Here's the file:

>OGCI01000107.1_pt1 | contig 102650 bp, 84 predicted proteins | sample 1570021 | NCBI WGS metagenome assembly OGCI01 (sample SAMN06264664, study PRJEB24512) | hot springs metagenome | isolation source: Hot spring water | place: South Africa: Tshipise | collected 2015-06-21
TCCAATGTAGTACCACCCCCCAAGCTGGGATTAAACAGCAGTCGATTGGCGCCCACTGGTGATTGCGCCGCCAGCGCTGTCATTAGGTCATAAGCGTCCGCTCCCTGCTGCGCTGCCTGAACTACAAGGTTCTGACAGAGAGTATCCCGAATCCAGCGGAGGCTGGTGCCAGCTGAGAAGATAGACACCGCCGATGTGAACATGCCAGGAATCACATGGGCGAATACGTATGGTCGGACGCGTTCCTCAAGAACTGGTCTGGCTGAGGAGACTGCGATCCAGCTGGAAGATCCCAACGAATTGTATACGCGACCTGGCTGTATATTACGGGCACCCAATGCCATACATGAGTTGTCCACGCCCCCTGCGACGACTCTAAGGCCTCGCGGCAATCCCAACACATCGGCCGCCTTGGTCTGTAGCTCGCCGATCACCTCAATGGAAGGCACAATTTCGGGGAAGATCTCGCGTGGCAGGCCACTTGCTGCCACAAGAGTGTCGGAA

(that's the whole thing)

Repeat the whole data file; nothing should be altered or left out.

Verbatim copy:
>OGCI01000107.1_pt1 | contig 102650 bp, 84 predicted proteins | sample 1570021 | NCBI WGS metagenome assembly OGCI01 (sample SAMN06264664, study PRJEB24512) | hot springs metagenome | isolation source: Hot spring water | place: South Africa: Tshipise | collected 2015-06-21
TCCAATGTAGTACCACCCCCCAAGCTGGGATTAAACAGCAGTCGATTGGCGCCCACTGGTGATTGCGCCGCCAGCGCTGTCATTAGGTCATAAGCGTCCGCTCCCTGCTGCGCTGCCTGAACTACAAGGTTCTGACAGAGAGTATCCCGAATCCAGCGGAGGCTGGTGCCAGCTGAGAAGATAGACACCGCCGATGTGAACATGCCAGGAATCACATGGGCGAATACGTATGGTCGGACGCGTTCCTCAAGAACTGGTCTGGCTGAGGAGACTGCGATCCAGCTGGAAGATCCCAACGAATTGTATACGCGACCTGGCTGTATATTACGGGCACCCAATGCCATACATGAGTTGTCCACGCCCCCTGCGACGACTCTAAGGCCTCGCGGCAATCCCAACACATCGGCCGCCTTGGTCTGTAGCTCGCCGATCACCTCAATGGAAGGCACAATTTCGGGGAAGATCTCGCGTGGCAGGCCACTTGCTGCCACAAGAGTGTCGGAA